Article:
CMAIO presses pause on work toward a national securities regulator

Non-profit tasked to spearhead transition suspends operations, citing COVID challenges faced by concerned governments

CMAIO presses pause on work toward a national securities regulator

Canada’s plodding progress toward a single overarching capital markets regulatory authority (CMRA) has officially been put on hold thanks to the COVID-19 pandemic.

The Capital Markets Authority Implementation Organization (CMAIO), the non-profit organization created expressly to assist in Canada’s transition to and implementation of an operationally independent CMRA, publicized the decision to pause its operations effective March 31, 2021, through a low-key announcement on its website.

“The development of legislation to create the Cooperative Capital Markets Regulatory System (Cooperative System) has been delayed, as the participating governments take action to respond to the Covid-19 pandemic, prepare for economic recovery and implement reforms to provincial securities legislation,” CMAIO said.

Since it has accomplished all possible integration in consultation with participating governments and pending the necessary completed legislation, the organization said it is implementing an orderly pause of its operations, and has acted to preserve its existing knowledge, assets, and work product.

“CMAIO’s work can be resumed at a future time when there is greater certainty around Cooperative System launch timelines,” the organization said, highlighting its continued support for the establishment of the Cooperative System. “[We encourage] the participating governments to move ahead with the Cooperative System, which will provide significant benefits for Canada.”

The Portfolio Management Association of Canada (PMAC) issued a similar call in a statement following the news.

“The association is calling upon all levels of government and key stakeholders to make the necessary compromises to relaunch this critical initiative as part of the provincial and federal post-pandemic plans to restart the economy and position Canada’s capital markets for the future,” the association said, referencing its numerous past submissions to both federal and provincial governments calling for a national securities regulator.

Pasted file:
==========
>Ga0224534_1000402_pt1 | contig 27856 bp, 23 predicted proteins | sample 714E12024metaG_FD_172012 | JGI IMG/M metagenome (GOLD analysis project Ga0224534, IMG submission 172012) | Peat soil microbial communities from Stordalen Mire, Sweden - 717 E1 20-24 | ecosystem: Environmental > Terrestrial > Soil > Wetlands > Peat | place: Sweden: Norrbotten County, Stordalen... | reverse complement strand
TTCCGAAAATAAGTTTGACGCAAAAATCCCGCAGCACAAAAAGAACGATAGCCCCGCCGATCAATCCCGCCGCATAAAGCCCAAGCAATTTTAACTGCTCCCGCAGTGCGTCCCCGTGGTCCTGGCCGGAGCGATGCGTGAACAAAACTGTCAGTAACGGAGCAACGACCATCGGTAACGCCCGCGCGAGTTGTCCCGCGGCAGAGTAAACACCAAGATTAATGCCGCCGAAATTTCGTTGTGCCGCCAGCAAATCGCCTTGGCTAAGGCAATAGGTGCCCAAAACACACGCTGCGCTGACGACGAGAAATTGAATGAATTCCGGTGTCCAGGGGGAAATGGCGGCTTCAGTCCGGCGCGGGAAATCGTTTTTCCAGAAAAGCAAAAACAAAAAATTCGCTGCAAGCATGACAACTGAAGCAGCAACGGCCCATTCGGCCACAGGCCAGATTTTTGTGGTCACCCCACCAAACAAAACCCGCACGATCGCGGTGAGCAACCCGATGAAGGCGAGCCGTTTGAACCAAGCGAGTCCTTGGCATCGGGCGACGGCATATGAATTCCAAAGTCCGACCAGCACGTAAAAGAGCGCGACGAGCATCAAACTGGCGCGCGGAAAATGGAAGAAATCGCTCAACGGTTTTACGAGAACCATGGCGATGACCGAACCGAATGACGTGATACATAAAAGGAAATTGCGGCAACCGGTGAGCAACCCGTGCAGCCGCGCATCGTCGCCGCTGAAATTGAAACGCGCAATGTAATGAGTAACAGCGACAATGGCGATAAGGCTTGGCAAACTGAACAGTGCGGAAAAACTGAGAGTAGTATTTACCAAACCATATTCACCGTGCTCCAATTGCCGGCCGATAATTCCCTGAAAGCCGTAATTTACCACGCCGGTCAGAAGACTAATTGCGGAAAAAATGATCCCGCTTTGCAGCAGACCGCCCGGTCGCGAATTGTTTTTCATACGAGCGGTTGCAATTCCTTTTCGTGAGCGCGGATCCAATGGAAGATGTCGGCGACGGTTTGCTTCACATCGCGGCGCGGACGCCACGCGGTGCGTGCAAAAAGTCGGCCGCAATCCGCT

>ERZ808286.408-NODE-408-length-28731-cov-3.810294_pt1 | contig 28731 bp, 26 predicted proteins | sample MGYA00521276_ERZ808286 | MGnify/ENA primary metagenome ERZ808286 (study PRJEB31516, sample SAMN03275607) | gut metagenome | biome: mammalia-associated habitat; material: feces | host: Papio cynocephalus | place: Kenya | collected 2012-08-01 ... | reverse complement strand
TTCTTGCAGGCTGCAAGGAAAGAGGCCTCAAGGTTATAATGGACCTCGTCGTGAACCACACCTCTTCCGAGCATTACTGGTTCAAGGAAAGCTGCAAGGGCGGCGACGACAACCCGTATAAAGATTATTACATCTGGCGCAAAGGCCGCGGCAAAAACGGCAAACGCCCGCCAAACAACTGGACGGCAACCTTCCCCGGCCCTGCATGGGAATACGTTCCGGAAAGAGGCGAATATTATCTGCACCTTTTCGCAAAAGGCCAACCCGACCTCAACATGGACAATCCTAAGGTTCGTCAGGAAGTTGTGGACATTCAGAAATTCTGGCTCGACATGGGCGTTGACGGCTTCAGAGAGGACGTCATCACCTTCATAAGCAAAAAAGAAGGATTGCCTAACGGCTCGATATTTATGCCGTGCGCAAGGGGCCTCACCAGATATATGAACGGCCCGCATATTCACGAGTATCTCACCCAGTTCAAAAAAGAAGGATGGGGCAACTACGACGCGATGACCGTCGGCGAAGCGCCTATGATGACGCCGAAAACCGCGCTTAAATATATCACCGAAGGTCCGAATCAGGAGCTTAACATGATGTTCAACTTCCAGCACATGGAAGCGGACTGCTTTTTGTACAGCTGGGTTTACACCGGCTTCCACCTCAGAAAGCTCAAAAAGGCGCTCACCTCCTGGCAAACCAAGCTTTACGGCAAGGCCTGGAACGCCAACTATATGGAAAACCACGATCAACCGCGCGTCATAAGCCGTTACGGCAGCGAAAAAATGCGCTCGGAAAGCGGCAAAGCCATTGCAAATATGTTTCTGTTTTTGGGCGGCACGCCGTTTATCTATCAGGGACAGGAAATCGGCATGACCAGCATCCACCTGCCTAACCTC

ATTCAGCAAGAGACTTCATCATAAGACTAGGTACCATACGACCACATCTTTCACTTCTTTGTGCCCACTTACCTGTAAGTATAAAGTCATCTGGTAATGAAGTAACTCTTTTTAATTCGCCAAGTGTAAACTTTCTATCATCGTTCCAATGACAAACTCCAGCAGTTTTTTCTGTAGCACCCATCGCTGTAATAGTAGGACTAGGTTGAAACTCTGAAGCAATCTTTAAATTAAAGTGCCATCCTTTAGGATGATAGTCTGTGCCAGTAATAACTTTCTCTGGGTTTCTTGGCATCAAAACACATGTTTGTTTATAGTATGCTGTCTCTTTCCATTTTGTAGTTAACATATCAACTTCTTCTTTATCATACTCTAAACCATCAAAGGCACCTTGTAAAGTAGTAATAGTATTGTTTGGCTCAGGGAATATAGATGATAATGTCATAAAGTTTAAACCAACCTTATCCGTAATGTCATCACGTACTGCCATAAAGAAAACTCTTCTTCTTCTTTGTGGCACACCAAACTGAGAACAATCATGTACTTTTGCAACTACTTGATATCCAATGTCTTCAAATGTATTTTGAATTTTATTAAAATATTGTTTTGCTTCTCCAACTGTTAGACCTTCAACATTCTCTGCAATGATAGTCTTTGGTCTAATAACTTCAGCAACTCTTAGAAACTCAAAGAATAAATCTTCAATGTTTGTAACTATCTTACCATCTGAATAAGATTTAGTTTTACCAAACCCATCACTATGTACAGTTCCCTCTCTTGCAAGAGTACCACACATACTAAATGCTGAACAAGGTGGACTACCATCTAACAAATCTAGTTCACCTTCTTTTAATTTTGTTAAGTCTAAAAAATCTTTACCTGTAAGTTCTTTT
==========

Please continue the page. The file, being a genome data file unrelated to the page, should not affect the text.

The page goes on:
Expressing disappointment at the decision, PMAC cited its long-held belief that Canada’s standing in the global capital markets can only be sustained and grown with a national securities regulatory system that harmonizes regulation across the country, maintains regional centres of excellence, and retains many effective elements of the current regulatory regime.

“We remain hopeful that as part of a post-pandemic pan-Canadian economic recovery plan, the provinces, territories and the federal government will see fit to relaunch this important initiative,” said PMAC President Katie Walmsley. “As the only G20 country without a national regulator, Canada needs to modernize on this front for the benefit of all Canadians.”

For its part, Quebec’s Finance Ministry welcomed the news.

“The news that the Capital Markets Authority Implementation Organization is suspending its activities is an opportunity to put an end to the project for a national securities regulator,” Quebec’s Finance Minister Eric Girard said in a statement.

The ministry asserted that the regulation of securities is the exclusive jurisdiction of the provinces, a position that it said has been confirmed by the Supreme Court of Canada on two occasions. A harmonized system of securities regulation, it added, has existed for several years in the form of the Passport System, which has been adopted by all provinces and territories except for Ontario.

“We invite the Ontario government to join the Passport System to effectively regulate securities in Canada and make our financial system even stronger,” Girard said.


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